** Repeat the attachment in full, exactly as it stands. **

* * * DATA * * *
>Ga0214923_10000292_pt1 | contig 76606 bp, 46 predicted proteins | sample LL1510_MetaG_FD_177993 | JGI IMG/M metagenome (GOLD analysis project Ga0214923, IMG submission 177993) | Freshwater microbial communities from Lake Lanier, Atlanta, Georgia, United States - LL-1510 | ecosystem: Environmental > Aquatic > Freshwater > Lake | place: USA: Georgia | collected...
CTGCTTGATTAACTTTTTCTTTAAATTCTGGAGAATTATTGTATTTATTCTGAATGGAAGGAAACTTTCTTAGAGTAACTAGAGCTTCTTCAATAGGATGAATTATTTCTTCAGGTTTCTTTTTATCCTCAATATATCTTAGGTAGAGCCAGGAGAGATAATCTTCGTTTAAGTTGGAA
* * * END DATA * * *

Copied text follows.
>Ga0214923_10000292_pt1 | contig 76606 bp, 46 predicted proteins | sample LL1510_MetaG_FD_177993 | JGI IMG/M metagenome (GOLD analysis project Ga0214923, IMG submission 177993) | Freshwater microbial communities from Lake Lanier, Atlanta, Georgia, United States - LL-1510 | ecosystem: Environmental > Aquatic > Freshwater > Lake | place: USA: Georgia | collected...
CTGCTTGATTAACTTTTTCTTTAAATTCTGGAGAATTATTGTATTTATTCTGAATGGAAGGAAACTTTCTTAGAGTAACTAGAGCTTCTTCAATAGGATGAATTATTTCTTCAGGTTTCTTTTTATCCTCAATATATCTTAGGTAGAGCCAGGAGAGATAATCTTCGTTTAAGTTGGAA